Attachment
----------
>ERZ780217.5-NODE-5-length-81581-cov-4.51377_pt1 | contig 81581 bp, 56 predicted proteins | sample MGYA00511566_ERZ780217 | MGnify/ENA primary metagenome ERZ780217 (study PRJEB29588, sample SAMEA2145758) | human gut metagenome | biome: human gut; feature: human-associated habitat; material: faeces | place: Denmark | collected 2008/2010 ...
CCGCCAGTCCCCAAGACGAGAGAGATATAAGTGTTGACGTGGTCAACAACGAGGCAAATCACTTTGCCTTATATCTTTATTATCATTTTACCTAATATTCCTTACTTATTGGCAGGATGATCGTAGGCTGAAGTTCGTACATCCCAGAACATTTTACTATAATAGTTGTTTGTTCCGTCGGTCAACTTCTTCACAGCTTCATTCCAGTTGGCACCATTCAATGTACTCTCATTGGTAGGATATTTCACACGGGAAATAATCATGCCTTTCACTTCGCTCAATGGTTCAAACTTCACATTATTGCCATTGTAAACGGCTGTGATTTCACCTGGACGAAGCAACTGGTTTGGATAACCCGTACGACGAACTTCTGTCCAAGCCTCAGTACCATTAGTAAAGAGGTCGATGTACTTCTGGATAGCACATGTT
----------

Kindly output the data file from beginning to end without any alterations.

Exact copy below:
>ERZ780217.5-NODE-5-length-81581-cov-4.51377_pt1 | contig 81581 bp, 56 predicted proteins | sample MGYA00511566_ERZ780217 | MGnify/ENA primary metagenome ERZ780217 (study PRJEB29588, sample SAMEA2145758) | human gut metagenome | biome: human gut; feature: human-associated habitat; material: faeces | place: Denmark | collected 2008/2010 ...
CCGCCAGTCCCCAAGACGAGAGAGATATAAGTGTTGACGTGGTCAACAACGAGGCAAATCACTTTGCCTTATATCTTTATTATCATTTTACCTAATATTCCTTACTTATTGGCAGGATGATCGTAGGCTGAAGTTCGTACATCCCAGAACATTTTACTATAATAGTTGTTTGTTCCGTCGGTCAACTTCTTCACAGCTTCATTCCAGTTGGCACCATTCAATGTACTCTCATTGGTAGGATATTTCACACGGGAAATAATCATGCCTTTCACTTCGCTCAATGGTTCAAACTTCACATTATTGCCATTGTAAACGGCTGTGATTTCACCTGGACGAAGCAACTGGTTTGGATAACCCGTACGACGAACTTCTGTCCAAGCCTCAGTACCATTAGTAAAGAGGTCGATGTACTTCTGGATAGCACATGTT